Facebook’s Graph Search rolls out today

By Jeri Denniston, Chief Marketing Strategist, Denner Group International   July 8, 2013

Takeaways: The Facebook graph search tool is opened up to everyone today. If you aren’t familiar with it, it’s Facebook’s entry into the search arena. Change your privacy settings before you use the tool.

Facebook opens up its new graph search tool to everyone today, and this could mean another level of encroachment to your online privacy – unless you change key settings before you use the tool. The new graph search allows users to search every piece of data on Facebook – that means everything you’ve entered about your photos, your posts, your interests, etc. – could be available to those you don’t know unless you carefully change your privacy settings.

This Business Insider article by Kevin Smith walks you through the steps you should take to change your privacy settings before you use graph search.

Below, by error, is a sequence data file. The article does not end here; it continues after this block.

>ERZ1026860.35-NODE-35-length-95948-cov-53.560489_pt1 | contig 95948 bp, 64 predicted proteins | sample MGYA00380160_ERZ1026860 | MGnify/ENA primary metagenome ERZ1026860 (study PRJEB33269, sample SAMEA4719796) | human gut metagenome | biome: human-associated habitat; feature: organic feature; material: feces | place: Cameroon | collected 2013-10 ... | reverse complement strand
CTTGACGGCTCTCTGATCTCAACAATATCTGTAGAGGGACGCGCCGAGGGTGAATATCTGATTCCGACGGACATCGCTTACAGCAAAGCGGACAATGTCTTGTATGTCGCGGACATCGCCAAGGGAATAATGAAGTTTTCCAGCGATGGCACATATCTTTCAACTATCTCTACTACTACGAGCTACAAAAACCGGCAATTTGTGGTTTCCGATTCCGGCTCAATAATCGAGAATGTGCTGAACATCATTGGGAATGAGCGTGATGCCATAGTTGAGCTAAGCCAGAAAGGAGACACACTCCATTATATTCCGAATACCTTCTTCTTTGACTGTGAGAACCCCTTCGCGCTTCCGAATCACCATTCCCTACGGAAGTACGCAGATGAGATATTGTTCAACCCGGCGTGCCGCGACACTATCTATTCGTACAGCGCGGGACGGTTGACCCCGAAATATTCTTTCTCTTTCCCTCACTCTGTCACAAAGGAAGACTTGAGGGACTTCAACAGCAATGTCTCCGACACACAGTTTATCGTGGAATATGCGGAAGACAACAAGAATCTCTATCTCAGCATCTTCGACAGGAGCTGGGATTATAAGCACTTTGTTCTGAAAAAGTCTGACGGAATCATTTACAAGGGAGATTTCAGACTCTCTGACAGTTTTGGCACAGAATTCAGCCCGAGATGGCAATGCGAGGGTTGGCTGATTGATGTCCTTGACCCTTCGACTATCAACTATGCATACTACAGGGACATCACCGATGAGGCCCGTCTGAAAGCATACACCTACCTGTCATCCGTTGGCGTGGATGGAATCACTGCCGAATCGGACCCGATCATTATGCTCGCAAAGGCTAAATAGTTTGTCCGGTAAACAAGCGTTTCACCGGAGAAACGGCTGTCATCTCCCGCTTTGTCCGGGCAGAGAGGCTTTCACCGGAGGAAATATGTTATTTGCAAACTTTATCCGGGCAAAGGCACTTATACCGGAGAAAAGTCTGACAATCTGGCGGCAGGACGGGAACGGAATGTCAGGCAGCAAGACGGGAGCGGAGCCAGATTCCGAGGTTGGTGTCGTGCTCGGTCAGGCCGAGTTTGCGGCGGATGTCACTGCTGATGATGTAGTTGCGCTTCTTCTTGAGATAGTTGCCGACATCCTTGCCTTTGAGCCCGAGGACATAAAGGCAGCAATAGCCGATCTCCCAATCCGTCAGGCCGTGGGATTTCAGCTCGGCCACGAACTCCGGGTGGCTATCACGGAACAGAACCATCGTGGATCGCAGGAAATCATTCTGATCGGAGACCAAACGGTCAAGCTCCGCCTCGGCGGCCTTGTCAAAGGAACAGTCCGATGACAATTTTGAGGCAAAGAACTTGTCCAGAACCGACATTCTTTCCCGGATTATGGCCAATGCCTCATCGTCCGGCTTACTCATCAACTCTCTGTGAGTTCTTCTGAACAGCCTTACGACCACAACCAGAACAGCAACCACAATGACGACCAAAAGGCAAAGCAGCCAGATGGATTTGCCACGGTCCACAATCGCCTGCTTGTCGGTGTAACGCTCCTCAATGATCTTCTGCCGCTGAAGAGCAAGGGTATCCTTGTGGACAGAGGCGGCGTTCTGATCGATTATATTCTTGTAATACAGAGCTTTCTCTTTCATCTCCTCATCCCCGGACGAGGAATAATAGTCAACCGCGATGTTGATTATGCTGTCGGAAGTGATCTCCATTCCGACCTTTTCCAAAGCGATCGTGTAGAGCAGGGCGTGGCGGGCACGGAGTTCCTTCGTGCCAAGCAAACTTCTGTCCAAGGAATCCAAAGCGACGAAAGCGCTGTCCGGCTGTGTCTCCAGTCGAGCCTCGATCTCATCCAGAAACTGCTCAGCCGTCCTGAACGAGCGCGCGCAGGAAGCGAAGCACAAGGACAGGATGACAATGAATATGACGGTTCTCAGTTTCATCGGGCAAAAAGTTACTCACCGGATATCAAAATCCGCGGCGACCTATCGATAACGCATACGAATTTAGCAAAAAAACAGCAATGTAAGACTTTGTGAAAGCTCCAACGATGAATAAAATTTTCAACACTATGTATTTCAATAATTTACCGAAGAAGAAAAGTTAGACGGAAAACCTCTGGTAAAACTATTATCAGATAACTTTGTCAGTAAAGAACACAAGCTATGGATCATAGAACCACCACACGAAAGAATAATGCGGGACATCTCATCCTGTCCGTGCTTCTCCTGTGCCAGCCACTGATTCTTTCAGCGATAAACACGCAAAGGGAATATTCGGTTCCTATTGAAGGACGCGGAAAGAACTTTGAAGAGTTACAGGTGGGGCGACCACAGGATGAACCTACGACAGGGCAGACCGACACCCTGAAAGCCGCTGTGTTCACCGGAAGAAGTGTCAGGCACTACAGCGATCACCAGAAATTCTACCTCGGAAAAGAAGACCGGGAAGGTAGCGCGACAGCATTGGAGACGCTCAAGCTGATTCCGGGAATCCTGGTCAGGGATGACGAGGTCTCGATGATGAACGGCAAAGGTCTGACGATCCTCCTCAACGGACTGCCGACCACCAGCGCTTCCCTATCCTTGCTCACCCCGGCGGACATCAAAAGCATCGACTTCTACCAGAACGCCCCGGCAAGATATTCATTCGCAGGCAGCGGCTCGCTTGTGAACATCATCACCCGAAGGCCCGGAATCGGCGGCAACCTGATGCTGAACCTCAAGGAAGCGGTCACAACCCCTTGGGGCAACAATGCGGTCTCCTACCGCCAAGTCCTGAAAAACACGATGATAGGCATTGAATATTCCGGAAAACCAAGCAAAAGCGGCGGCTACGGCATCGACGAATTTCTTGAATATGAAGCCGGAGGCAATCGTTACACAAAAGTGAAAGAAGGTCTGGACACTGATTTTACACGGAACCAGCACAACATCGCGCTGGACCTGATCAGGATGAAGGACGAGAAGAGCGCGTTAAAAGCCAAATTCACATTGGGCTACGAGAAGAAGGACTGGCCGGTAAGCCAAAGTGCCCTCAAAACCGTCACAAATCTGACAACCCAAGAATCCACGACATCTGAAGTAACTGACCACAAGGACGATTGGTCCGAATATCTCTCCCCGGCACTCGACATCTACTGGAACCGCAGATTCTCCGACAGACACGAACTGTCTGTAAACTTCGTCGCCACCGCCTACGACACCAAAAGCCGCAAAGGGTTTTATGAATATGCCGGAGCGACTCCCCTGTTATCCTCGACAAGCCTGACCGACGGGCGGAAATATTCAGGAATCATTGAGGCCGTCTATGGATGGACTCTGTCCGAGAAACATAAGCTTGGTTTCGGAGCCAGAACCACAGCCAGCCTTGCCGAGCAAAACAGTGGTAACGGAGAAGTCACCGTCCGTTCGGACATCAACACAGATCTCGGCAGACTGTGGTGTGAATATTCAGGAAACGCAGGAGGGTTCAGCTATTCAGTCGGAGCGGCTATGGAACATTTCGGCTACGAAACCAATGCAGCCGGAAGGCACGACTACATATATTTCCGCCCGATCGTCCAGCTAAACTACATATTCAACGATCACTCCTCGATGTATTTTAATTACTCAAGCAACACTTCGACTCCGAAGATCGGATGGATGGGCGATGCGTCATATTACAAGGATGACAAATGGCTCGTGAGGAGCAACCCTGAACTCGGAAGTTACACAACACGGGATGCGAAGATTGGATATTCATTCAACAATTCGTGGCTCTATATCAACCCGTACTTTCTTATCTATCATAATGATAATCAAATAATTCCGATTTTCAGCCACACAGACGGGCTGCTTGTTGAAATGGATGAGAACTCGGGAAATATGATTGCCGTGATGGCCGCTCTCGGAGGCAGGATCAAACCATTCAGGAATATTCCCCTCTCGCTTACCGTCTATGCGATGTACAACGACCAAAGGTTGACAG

Why should you care?

One reason is that your entire timeline is visible to everyone if you leave it public. That may not matter depending on what you’re posting and your reasons for being on Facebook. On the other hand, I know of people who have been “found” by people from their past whom they preferred not to re-connect with. So if you’re one of those, then review your privacy settings carefully.

Also review the photos and posts in which you’re tagged. Are you comfortable with those images being shown online? If not, then follow the steps to have them removed. Facebook has made it easier to do than in the past.

As always, remember that what you post online is there forever, so think carefully about the content you post before you share. This is especially important for young people who have their careers ahead of them. Future employers check out your Facebook, Twitter and LinkedIn profiles before they hire you. Your past posts could be a reason you don’t get that job you really wanted. It’s a judgement call the employer makes when they consider job candidates. So think about he future consequences before you share that photo or dis someone or something. It could come back to bite you in the derriere!